When our governments are going rogue, who or what is going to hold them to account?
Lately I’ve been running into so much lack of legal accountability at the most fundamental operating levels of our public agencies, I don’t know where to turn to demand accountability.
After investigating the BC Premier’s Office and its suspicious dearth of documents about major decisions, for example, the BC Information and Privacy Commissioner this year suggested that public employees should have a “duty to document.” But the Commissioner also mentioned that she did not have jurisdiction over the BC Document Disposal Act (DDA). That caught my attention even more. Who, I wondered, ensures that governments and public employees obey the law when they decide what records to permanently delete or shred?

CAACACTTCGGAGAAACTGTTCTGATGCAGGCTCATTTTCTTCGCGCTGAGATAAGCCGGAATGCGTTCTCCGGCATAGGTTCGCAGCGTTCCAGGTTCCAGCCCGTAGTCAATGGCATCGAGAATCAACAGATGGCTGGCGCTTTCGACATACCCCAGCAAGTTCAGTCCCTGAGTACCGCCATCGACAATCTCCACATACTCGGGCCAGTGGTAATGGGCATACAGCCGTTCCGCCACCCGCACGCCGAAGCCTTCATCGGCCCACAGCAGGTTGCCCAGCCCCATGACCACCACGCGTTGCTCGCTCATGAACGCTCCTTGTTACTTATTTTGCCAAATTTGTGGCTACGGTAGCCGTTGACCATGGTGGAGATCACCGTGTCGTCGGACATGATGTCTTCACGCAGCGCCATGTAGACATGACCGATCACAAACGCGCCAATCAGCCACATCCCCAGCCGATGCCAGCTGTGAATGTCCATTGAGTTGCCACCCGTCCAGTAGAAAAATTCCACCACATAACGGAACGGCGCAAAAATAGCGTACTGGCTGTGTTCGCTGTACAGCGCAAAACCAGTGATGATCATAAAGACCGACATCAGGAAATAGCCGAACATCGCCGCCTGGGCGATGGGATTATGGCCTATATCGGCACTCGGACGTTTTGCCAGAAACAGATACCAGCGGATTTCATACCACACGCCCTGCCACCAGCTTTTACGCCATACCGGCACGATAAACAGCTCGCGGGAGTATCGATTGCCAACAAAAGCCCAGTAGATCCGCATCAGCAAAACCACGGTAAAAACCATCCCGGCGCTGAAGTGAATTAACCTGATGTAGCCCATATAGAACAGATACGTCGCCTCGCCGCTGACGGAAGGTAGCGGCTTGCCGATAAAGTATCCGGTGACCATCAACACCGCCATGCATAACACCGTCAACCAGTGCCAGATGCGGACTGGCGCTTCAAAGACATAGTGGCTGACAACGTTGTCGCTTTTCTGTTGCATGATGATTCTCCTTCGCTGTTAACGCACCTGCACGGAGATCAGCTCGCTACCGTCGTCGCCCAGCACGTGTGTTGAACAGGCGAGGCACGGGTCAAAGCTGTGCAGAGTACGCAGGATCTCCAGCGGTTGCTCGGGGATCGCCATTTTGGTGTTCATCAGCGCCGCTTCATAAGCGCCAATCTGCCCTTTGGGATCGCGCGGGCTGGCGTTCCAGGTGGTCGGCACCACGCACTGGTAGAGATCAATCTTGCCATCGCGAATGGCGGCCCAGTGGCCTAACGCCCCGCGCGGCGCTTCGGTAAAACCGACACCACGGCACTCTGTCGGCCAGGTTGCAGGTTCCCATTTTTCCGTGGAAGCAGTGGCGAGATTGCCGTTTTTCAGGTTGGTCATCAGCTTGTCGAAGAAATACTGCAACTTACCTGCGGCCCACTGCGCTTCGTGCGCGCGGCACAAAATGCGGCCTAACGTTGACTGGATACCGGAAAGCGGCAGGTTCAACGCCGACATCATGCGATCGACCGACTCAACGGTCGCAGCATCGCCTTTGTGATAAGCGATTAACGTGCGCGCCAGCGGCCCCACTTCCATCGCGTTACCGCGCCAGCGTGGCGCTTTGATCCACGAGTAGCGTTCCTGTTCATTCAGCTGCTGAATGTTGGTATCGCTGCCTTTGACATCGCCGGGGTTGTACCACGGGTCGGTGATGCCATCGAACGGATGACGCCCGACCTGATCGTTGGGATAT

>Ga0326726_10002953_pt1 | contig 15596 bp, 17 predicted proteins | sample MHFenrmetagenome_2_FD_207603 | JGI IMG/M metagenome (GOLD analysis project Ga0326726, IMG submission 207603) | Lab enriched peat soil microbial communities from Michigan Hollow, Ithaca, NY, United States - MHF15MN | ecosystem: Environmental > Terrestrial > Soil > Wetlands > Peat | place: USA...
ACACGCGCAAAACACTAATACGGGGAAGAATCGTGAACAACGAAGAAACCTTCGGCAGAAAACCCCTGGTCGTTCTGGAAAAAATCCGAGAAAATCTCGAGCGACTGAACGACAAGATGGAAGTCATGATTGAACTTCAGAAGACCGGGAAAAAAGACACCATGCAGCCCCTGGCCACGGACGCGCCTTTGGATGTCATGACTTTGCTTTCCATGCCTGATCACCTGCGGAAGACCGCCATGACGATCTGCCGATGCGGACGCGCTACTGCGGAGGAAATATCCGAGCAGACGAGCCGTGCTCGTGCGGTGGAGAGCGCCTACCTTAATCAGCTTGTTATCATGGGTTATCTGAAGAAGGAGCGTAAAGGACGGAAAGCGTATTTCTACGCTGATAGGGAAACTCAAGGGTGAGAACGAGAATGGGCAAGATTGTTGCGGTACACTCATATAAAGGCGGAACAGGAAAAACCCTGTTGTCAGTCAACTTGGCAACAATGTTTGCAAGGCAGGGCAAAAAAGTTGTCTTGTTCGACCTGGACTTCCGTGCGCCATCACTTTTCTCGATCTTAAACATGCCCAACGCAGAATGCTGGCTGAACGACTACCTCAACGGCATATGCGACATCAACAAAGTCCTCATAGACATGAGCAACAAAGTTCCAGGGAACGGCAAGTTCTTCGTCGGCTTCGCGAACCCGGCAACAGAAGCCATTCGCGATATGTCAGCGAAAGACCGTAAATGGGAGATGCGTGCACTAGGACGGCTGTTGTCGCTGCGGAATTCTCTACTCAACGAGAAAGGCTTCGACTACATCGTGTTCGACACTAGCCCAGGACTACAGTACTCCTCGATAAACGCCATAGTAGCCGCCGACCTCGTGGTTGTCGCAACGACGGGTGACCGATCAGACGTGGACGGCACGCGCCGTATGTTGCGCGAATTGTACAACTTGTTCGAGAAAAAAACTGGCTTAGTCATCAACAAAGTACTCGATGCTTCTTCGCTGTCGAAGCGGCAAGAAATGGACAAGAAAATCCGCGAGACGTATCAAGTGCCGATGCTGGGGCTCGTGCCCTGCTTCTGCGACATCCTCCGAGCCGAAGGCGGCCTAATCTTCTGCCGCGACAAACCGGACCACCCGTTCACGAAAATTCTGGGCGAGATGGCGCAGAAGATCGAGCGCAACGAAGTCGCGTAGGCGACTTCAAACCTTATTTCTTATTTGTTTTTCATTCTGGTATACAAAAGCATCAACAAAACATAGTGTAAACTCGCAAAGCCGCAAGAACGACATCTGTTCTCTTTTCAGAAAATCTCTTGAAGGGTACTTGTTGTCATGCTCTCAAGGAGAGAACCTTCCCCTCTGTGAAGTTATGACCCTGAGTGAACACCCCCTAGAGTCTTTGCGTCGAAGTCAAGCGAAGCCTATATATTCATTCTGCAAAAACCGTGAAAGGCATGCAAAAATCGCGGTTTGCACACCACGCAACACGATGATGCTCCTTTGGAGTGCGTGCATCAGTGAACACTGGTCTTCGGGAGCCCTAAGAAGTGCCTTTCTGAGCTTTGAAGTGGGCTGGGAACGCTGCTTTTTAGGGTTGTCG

I found out that some training of public employees in rules for document filing and deleting is done, but no one actively monitors compliance. “There are no provisions under the DDA for central monitoring of records disposal,” read a statement from the ministry in charge of information services. I also discovered I’m not the only watchdog worrying. Scanning BC’s Open Information website (where many results of freedom of information requests are posted), I saw that a media outlet recently seemed to be researching a controversial provincial government trade mission to Asia, and then requested copies of emails from people ordering other people to delete those very records. What’s then laid bare in the released documents is that the word “transitory” has become common parlance at government’s highest levels.